Those who saw IBM’s Watson defeat former winners on Jeopardy! in 2011 might be forgiven for thinking that artificially intelligent computer systems are a lot brighter than they are. While Watson was able to cope with the highly stylized questions posed during the quiz, AI systems are still left wanting when it comes to commonsense. This was one of the factors that led researchers to find that one of the best available AI systems has the average IQ of a four-year-old.
To see just how intelligent AI systems are, a team of artificial and natural knowledge researchers at the University of Illinois as Chicago (UIC) subjected ConceptNet 4 to the verbal portions of the Weschsler Preschool and Primary Scale of Intelligence Test, which is a standard IQ test for young children. ConceptNet 4 is an AI system developed at MIT that relies on a commonsense knowledge base created from facts contributed by thousands of people across the Web.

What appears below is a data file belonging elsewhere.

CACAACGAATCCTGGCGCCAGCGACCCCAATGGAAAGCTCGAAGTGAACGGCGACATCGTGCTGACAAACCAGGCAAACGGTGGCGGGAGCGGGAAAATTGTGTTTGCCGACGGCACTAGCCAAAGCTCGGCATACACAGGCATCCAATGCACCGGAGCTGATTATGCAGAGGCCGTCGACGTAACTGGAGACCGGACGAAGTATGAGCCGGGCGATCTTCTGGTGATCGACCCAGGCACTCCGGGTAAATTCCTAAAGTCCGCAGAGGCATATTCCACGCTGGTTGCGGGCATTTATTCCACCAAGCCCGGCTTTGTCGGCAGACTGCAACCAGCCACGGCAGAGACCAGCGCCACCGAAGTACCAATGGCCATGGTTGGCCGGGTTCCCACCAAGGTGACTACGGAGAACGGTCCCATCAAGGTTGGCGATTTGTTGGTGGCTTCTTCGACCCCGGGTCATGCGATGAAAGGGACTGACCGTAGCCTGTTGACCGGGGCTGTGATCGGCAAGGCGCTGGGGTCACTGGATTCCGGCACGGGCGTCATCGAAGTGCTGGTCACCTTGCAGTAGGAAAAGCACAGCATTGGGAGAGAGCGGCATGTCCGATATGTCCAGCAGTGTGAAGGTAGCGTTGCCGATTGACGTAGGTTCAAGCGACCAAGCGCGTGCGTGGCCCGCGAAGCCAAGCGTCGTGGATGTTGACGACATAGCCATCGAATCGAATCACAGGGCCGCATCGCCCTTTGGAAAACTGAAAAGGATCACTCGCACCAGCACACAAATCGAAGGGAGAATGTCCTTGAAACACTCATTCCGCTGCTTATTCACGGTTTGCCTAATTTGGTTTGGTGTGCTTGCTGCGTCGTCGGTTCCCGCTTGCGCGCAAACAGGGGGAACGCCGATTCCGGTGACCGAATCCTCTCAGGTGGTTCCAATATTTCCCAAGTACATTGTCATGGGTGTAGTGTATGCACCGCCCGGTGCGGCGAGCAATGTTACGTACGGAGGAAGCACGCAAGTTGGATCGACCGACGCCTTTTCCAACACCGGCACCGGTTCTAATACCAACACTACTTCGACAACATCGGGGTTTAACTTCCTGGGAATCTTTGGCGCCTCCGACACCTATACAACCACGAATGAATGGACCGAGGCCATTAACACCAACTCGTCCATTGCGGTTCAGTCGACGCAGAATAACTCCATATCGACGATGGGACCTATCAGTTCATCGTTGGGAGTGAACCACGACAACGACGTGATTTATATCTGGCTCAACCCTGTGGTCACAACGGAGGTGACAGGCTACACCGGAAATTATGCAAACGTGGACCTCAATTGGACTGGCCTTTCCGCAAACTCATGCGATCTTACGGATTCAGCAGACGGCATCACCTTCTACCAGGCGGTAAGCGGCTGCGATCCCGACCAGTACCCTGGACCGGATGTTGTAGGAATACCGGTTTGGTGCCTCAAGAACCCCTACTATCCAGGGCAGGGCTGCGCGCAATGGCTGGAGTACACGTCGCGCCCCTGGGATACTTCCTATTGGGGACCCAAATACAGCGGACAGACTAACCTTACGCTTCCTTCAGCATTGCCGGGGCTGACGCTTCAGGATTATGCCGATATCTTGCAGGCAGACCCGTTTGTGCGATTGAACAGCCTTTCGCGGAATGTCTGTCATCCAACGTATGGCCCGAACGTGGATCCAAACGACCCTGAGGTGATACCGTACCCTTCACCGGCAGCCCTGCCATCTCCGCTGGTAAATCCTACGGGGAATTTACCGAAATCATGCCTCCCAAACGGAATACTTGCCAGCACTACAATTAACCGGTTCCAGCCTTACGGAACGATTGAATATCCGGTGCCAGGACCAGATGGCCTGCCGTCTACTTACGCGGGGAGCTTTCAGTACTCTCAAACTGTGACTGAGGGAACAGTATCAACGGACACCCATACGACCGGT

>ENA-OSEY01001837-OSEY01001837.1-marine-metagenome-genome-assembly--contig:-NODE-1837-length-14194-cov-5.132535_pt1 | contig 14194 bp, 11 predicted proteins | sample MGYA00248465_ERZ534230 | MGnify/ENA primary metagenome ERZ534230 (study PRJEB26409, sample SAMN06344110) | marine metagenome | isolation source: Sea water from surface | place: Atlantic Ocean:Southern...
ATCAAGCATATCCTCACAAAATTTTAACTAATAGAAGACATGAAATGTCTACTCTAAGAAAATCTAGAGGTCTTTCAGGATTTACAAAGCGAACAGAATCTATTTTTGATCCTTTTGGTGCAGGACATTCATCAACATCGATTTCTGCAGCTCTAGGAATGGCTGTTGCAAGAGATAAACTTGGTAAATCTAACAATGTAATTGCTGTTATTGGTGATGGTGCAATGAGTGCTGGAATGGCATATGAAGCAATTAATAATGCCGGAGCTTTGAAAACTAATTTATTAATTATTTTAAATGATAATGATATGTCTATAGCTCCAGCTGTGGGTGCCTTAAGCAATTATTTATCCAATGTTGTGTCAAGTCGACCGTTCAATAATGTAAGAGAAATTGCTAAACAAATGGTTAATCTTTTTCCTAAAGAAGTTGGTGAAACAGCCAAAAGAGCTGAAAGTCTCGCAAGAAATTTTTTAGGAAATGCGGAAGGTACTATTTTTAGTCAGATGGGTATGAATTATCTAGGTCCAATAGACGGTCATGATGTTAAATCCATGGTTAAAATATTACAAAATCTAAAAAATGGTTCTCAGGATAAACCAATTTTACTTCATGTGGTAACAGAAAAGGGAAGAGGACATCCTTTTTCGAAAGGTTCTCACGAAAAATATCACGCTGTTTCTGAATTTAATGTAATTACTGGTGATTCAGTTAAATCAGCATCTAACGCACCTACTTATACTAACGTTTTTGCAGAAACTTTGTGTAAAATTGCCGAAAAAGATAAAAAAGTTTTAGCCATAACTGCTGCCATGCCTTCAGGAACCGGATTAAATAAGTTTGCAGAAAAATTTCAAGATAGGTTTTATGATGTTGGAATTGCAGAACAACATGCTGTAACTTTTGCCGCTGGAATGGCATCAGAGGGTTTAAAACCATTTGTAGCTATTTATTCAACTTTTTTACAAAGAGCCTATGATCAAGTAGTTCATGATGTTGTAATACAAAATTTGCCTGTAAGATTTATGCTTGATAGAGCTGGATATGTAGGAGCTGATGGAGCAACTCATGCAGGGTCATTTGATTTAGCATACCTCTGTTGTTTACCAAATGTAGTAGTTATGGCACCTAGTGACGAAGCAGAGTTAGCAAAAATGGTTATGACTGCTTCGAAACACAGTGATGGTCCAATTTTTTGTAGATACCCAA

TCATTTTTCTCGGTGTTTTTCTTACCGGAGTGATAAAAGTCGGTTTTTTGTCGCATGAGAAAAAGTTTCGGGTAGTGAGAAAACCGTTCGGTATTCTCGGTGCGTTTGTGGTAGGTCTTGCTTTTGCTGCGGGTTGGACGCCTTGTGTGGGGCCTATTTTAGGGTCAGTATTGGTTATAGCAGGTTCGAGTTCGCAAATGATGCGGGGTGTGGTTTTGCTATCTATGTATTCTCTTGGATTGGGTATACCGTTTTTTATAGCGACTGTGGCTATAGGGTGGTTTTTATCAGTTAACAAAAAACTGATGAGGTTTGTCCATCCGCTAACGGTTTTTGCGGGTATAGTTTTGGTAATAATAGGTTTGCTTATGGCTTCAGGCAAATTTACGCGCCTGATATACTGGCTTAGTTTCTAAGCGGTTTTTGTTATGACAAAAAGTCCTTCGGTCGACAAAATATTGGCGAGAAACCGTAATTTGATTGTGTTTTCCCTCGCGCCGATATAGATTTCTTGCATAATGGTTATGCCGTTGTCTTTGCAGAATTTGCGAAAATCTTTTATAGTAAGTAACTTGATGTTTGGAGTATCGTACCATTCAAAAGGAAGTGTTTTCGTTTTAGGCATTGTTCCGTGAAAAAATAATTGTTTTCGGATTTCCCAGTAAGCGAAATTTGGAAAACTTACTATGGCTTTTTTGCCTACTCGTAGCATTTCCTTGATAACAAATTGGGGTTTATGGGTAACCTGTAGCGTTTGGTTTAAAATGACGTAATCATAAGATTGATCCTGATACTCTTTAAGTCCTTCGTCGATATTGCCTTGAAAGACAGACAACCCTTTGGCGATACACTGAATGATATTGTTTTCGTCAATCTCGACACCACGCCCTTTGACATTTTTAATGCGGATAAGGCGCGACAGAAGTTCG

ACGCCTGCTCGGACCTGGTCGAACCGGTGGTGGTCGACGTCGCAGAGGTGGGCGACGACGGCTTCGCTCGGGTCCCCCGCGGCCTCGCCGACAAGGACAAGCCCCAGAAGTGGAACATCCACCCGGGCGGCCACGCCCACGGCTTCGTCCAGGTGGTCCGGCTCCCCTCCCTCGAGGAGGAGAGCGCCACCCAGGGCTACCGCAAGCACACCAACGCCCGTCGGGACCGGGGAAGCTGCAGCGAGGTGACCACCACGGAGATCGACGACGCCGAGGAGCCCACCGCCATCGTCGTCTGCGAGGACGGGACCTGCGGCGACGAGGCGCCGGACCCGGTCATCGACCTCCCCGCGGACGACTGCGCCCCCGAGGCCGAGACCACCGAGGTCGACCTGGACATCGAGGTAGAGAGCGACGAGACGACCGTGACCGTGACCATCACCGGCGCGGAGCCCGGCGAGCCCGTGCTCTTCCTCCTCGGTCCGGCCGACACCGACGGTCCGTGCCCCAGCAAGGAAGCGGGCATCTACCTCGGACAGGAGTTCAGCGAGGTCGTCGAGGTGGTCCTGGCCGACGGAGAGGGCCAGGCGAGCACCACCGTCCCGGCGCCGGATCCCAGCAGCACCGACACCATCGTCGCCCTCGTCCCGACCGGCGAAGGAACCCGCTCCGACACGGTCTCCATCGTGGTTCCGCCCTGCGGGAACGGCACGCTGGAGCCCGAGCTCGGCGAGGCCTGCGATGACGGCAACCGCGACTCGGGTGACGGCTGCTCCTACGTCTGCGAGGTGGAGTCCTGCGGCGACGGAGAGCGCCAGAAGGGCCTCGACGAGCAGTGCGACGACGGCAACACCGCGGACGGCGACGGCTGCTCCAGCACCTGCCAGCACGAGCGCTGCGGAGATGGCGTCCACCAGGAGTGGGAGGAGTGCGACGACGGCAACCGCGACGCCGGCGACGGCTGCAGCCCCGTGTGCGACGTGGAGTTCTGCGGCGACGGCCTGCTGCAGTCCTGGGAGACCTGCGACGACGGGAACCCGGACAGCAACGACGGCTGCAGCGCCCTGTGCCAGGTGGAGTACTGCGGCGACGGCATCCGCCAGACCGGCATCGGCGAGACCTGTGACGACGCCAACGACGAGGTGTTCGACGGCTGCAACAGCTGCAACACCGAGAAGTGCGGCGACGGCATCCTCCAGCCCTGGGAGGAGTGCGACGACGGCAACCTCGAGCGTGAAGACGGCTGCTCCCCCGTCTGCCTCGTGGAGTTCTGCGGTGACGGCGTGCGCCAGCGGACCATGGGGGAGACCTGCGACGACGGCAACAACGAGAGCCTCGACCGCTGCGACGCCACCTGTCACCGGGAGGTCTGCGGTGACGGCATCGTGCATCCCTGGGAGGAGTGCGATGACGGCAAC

While the UIC researchers found that ConceptNet 4 is on average about as smart as a four-year-old child, the system performed much better at some portions of the test than others. While it did well on vocabulary and in recognizing similarities, its overall score was brought down dramatically by a bad result in comprehension, or commonsense “why” questions.
“If a child had scores that varied this much, it might be a symptom that something was wrong,” said Robert Sloan, professor and head of computer science at UIC, and lead author on the study. “We’re still very far from programs with commonsense–AI that can answer comprehension questions with the skill of a child of eight.” (via Top notch AI system about as smart as a four-year-old, lacks commonsense)